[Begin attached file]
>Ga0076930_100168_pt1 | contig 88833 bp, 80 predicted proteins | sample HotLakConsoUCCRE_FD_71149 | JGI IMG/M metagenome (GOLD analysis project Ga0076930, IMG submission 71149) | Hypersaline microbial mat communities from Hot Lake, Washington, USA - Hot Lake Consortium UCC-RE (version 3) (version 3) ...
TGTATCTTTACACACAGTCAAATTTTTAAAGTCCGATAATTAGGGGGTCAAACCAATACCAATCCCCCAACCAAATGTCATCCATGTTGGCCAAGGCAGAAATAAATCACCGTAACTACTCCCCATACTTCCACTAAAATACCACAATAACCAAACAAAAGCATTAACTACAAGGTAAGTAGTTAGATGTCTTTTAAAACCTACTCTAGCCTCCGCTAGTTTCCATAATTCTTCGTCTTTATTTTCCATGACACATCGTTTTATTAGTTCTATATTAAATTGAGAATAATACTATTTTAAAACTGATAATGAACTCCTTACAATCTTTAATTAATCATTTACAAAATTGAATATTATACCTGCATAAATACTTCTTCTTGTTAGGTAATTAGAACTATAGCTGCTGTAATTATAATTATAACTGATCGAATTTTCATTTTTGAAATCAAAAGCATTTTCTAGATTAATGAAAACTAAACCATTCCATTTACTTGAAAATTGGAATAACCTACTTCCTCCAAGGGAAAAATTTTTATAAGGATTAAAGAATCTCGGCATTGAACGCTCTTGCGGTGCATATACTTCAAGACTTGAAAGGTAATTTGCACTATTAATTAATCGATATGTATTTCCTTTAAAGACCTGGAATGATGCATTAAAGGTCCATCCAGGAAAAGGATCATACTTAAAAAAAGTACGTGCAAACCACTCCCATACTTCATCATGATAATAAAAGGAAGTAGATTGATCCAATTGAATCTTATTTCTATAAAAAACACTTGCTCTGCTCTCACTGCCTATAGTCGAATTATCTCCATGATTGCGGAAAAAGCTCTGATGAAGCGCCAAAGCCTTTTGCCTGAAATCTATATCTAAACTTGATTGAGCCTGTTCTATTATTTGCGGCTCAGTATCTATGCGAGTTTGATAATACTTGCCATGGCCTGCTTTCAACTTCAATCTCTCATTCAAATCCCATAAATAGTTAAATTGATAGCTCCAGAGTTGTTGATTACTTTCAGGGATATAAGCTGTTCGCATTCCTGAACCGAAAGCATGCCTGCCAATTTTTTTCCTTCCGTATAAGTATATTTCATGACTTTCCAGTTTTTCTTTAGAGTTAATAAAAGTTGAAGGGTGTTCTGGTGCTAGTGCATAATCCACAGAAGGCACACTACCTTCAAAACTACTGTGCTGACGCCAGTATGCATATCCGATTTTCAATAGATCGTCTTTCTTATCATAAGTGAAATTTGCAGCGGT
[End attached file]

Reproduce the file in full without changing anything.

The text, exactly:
>Ga0076930_100168_pt1 | contig 88833 bp, 80 predicted proteins | sample HotLakConsoUCCRE_FD_71149 | JGI IMG/M metagenome (GOLD analysis project Ga0076930, IMG submission 71149) | Hypersaline microbial mat communities from Hot Lake, Washington, USA - Hot Lake Consortium UCC-RE (version 3) (version 3) ...
TGTATCTTTACACACAGTCAAATTTTTAAAGTCCGATAATTAGGGGGTCAAACCAATACCAATCCCCCAACCAAATGTCATCCATGTTGGCCAAGGCAGAAATAAATCACCGTAACTACTCCCCATACTTCCACTAAAATACCACAATAACCAAACAAAAGCATTAACTACAAGGTAAGTAGTTAGATGTCTTTTAAAACCTACTCTAGCCTCCGCTAGTTTCCATAATTCTTCGTCTTTATTTTCCATGACACATCGTTTTATTAGTTCTATATTAAATTGAGAATAATACTATTTTAAAACTGATAATGAACTCCTTACAATCTTTAATTAATCATTTACAAAATTGAATATTATACCTGCATAAATACTTCTTCTTGTTAGGTAATTAGAACTATAGCTGCTGTAATTATAATTATAACTGATCGAATTTTCATTTTTGAAATCAAAAGCATTTTCTAGATTAATGAAAACTAAACCATTCCATTTACTTGAAAATTGGAATAACCTACTTCCTCCAAGGGAAAAATTTTTATAAGGATTAAAGAATCTCGGCATTGAACGCTCTTGCGGTGCATATACTTCAAGACTTGAAAGGTAATTTGCACTATTAATTAATCGATATGTATTTCCTTTAAAGACCTGGAATGATGCATTAAAGGTCCATCCAGGAAAAGGATCATACTTAAAAAAAGTACGTGCAAACCACTCCCATACTTCATCATGATAATAAAAGGAAGTAGATTGATCCAATTGAATCTTATTTCTATAAAAAACACTTGCTCTGCTCTCACTGCCTATAGTCGAATTATCTCCATGATTGCGGAAAAAGCTCTGATGAAGCGCCAAAGCCTTTTGCCTGAAATCTATATCTAAACTTGATTGAGCCTGTTCTATTATTTGCGGCTCAGTATCTATGCGAGTTTGATAATACTTGCCATGGCCTGCTTTCAACTTCAATCTCTCATTCAAATCCCATAAATAGTTAAATTGATAGCTCCAGAGTTGTTGATTACTTTCAGGGATATAAGCTGTTCGCATTCCTGAACCGAAAGCATGCCTGCCAATTTTTTTCCTTCCGTATAAGTATATTTCATGACTTTCCAGTTTTTCTTTAGAGTTAATAAAAGTTGAAGGGTGTTCTGGTGCTAGTGCATAATCCACAGAAGGCACACTACCTTCAAAACTACTGTGCTGACGCCAGTATGCATATCCGATTTTCAATAGATCGTCTTTCTTATCATAAGTGAAATTTGCAGCGGT